by Michael Reaves and Steve Perry.
People all the time be asking me, “Star Wars Librarian, why are you so down on the Star Wars books?” I would have to answer your question with another one–“Why do people keep writing such bad Star Wars books?” And I would add, “When someone writes one worth praising, I will praise it!” I’m not harsh because I enjoy being harsh; I’m harsh because I don’t believe in giving things marks they haven’t earned. Still, I understand that some people might be turned off by the constant stream of 1- and 2-star reviews and pleas of “never read this book” from this site–I can’t imagine who, though–so I do kind of apologize. I just haven’t read and good SW books for a long time; if it’s any consolation, I don’t like reading them any more than you like reading poor reviews. Unless you do like reading poor reviews, in which case, this paragraph isn’t for you.
I would like to redress this though because I do have a lot of SW books that are good, and my plan is to go along systematically reviewing them for your pleasure, and I promise now that I’m out of that sheaf of bad books I read this spring, the reviews will be more varied in scale and scope. I only have three books left from my spring reading, and I’ve been saving them because I really enjoyed them. Or at least part of them. See, I was waiting to review them as a unit, so I had to finish them all. I’m talking about a couple little series that Michael Reeves put out–the Med Star books and the Coruscant Nights trilogy.
Before starting on on the Med Star books, make sure that you have Darth Maul: Shadow Hunter under your belt. If you don’t, you may want to go read it now and skip the rest of this review. Just trust me that these are good books and come back once you’ve got Shadow Hunter down.
Star Wars: Clone Wars: Medstar I: Battle Surgeons, by Michael Reaves and Steve Perry, follows and introduces some familiar characters. A Republic medical unit on the world Drongar have a dismal post that is also extremely important to the war effort. A miracle plant, bota, which grows on this planet and no other, is desperately sought by both the Republic and Separatist factions of the war, but it creates a challenge for the medical staff because mass bombing would destroy the precious plant. Hand-to-hand and close quarters combat leave Republic troops in desperate condition. The planet is inhospitable, uncomfortable, and unpleasant, but the cause is a good one.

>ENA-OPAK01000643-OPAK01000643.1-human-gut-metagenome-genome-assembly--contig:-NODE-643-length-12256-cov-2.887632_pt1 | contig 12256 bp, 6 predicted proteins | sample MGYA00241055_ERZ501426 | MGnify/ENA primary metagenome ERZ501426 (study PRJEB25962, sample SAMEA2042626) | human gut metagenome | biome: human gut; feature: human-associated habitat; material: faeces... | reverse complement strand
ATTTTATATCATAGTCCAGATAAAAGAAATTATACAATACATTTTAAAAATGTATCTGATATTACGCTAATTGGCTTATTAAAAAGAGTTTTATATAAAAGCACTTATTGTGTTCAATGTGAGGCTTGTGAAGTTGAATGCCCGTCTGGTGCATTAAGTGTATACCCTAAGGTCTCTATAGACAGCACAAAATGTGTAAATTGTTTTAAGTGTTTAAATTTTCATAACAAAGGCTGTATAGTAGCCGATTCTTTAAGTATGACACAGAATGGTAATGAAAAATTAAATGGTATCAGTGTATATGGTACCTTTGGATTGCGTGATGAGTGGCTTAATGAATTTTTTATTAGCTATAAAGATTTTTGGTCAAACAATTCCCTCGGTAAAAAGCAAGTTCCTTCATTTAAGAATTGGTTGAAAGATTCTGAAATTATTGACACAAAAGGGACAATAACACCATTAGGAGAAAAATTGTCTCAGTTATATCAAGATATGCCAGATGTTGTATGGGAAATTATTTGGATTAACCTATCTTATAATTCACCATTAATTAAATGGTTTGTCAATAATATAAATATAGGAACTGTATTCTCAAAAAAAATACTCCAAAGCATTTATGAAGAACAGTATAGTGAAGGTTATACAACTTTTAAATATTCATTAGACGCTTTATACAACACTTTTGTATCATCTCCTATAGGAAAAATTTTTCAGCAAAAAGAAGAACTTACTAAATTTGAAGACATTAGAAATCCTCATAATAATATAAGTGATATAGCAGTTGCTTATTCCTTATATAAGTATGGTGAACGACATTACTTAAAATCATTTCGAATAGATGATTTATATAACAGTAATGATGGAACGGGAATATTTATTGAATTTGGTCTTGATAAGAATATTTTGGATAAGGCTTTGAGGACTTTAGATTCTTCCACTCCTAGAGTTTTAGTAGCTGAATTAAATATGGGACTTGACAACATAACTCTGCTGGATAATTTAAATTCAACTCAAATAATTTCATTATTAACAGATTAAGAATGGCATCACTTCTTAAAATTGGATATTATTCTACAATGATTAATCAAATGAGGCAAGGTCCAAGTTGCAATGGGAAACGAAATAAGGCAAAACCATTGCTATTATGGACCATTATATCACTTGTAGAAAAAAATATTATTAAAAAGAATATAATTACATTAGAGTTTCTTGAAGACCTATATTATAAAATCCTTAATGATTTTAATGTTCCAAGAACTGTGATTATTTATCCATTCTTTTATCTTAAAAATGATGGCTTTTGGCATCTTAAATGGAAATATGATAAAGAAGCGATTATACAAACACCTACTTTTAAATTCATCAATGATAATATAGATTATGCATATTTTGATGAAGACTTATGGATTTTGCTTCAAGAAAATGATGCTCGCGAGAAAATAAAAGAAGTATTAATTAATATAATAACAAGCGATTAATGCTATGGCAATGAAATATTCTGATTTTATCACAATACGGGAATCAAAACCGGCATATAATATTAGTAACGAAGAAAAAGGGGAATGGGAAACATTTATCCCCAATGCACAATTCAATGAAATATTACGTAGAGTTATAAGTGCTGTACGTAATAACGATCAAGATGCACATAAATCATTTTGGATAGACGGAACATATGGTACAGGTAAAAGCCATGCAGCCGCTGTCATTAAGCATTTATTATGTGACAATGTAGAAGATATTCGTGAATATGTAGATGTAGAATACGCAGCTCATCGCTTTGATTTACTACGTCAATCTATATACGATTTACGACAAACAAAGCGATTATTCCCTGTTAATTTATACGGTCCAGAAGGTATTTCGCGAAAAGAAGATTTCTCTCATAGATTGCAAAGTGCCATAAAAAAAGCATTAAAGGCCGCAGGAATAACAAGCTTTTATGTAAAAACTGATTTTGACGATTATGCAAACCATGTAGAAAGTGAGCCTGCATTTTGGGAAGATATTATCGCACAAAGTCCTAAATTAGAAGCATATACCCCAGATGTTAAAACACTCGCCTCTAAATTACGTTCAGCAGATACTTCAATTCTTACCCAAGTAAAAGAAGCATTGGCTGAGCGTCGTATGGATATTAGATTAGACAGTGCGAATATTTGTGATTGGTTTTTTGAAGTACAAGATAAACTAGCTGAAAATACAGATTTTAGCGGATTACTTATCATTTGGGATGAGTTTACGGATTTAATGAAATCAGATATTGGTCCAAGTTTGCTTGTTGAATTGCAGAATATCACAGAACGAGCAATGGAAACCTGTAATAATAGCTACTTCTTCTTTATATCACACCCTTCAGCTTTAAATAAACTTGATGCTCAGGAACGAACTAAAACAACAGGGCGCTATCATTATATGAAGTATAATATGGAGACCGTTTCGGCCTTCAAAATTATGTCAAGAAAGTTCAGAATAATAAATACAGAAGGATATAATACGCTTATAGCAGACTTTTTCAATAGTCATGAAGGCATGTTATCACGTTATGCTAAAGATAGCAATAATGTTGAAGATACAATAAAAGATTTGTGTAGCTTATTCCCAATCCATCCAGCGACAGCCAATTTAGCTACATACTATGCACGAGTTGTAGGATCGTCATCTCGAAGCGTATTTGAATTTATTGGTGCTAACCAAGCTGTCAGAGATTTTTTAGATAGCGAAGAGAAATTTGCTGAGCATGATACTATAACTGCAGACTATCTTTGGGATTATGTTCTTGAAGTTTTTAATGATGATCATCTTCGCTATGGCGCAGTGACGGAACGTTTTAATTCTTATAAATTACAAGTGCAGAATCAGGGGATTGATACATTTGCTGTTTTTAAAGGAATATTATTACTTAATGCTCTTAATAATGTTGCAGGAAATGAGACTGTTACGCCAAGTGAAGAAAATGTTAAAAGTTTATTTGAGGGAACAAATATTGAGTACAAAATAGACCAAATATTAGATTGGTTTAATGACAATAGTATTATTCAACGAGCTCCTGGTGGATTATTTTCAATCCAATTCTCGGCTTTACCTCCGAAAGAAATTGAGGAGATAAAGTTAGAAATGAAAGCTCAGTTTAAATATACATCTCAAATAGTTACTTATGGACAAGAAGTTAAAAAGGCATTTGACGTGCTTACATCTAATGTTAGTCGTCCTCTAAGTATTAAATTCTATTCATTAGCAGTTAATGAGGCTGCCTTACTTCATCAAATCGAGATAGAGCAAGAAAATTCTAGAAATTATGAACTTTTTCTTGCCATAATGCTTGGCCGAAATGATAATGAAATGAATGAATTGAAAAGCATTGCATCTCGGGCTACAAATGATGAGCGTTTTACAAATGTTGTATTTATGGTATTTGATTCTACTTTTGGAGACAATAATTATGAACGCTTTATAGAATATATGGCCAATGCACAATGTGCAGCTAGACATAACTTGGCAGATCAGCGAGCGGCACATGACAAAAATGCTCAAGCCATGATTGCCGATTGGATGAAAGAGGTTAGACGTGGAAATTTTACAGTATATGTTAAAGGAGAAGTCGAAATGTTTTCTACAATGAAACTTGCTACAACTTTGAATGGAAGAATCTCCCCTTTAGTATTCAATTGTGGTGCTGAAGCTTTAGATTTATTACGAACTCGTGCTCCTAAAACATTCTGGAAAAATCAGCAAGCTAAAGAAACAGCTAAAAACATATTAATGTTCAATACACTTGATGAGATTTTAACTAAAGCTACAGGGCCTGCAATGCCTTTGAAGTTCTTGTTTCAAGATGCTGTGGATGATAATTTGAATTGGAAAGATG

Enter Jedi Padawan Barris Offee, who has been sent as back up to this post. Den Duhr, a Sullustian journalist, has also filtered down Drongar way and with him the modified droid I-FIVE who first showed up in Shadow Hunter. He’s lost his memories, though, and doesn’t remember what important mission he is supposed to be on, just that it’s something he needs to remember. Other characters are the doctors Jos (a war-worn Corellian) and Zan (a gentle, music-loving Zabrak).
I was thoroughly charmed by this book and enjoyed this glimpse into the “normal” side of life in the Star Wars universe. These people are purely EU characters (except Barris, who can be seen in E2), just everyday people. If you like medical dramas, you’ll certainly love this book, as it closely follows the pattern long-established by shows like Diagnosis Murder and ER. There is also a surprising amount of character evolution for a book like this. There’s a beautifully tragic surprise ending, too.
Absolutely read this book. Check it out on Amazon.com here.